The energy levels for each layer should align when attached; otherwise, a barrier will form and a higher voltage will be required to send current in.

With funding from the Office of Naval Research, Brédas first developed a theoretical model of the interface between conventional metals and a single layer of organic molecules forming a self-assembled monolayer on the metal. His goal was to determine how the metal work function could be modified by depositing the self-assembled monolayer.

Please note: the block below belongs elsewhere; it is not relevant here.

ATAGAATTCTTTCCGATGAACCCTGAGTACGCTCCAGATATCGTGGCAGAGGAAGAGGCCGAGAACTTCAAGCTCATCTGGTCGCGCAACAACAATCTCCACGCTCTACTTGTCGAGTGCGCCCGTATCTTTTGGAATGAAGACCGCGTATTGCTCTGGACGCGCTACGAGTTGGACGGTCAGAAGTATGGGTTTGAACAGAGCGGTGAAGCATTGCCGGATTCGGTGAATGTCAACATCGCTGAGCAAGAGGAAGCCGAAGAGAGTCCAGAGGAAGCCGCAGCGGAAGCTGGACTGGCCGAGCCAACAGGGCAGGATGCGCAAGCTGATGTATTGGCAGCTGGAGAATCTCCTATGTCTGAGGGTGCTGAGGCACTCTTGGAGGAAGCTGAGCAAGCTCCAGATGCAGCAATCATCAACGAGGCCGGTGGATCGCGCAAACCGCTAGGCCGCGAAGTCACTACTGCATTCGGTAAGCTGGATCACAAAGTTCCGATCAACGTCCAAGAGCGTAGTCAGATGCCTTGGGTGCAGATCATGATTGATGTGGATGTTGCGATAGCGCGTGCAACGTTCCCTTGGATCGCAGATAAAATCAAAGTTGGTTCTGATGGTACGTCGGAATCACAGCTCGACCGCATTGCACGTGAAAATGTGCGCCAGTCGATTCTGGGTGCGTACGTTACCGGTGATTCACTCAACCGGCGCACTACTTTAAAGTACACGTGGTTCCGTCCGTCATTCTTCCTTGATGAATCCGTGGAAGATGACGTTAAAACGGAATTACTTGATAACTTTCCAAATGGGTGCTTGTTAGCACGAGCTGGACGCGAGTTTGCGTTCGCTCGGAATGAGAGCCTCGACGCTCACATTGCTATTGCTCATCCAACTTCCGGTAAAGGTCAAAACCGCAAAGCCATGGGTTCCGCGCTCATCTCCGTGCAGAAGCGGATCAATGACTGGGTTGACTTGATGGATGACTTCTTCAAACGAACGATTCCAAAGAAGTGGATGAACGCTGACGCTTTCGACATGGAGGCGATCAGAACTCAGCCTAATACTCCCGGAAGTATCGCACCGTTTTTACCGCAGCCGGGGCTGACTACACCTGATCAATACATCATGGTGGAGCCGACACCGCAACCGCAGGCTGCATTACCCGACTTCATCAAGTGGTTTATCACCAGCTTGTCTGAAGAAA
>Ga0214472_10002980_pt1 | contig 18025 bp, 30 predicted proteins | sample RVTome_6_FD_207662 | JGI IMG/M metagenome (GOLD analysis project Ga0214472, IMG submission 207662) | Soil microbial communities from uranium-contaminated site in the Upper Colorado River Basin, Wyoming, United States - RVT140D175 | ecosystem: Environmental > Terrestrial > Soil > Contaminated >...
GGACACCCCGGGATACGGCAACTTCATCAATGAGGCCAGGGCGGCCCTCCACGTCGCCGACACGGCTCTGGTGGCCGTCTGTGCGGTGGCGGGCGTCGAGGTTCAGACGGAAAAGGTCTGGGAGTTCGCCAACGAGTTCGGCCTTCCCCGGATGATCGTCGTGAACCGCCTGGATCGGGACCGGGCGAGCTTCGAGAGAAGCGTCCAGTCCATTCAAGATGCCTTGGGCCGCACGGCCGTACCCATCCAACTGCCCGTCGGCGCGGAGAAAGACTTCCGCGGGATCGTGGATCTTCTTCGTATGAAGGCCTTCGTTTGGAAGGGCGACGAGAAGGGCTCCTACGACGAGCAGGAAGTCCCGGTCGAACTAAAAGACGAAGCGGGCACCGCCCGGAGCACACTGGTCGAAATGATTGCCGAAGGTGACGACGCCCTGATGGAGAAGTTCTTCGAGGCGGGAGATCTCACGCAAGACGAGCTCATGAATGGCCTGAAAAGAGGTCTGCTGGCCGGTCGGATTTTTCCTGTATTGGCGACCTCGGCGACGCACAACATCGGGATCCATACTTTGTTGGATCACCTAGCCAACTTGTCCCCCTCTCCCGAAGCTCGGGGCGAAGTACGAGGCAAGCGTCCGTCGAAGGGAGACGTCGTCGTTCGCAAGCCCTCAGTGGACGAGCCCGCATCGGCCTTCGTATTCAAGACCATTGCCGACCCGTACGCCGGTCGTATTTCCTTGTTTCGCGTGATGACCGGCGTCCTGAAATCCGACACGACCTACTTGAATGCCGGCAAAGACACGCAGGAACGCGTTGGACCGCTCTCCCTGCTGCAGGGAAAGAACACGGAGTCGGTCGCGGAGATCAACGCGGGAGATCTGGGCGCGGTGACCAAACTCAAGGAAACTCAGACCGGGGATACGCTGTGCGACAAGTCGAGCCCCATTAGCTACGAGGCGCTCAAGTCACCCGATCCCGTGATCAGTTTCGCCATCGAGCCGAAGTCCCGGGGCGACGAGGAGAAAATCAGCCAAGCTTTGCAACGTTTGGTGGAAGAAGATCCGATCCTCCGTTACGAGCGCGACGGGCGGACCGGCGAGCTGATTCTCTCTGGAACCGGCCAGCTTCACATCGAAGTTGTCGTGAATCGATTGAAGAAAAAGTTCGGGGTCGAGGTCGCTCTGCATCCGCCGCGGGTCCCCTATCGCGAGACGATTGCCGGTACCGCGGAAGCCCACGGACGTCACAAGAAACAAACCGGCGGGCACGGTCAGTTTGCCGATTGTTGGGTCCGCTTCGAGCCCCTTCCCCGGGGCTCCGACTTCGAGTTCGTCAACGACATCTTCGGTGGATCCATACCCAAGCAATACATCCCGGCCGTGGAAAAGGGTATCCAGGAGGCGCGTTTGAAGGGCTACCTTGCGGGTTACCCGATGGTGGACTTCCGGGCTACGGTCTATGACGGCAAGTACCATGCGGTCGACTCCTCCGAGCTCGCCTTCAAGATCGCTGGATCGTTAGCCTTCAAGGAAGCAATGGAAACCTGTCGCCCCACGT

Brédas and postdoctoral research fellow Georg Heimel, who is now at the Humboldt University in Berlin, looked for changes in the work function of gold when they modified the chemical nature of the head group of the organic molecules in the self-assembled monolayer and the nature of the docking group, which directly connected the organic layer and metal.

The study, published in the April 2007 issue of Nano Letters, showed that changing the head group of the organic molecules located far from the surface and changing the docking group provided two nearly independent ways to modify the metal work function.

While studying two metal substrates – gold and silver – the researchers found that even though the chemical interface between the metal and thiol-based self-assembled monolayer were different, the organic-covered metals had virtually identical work functions.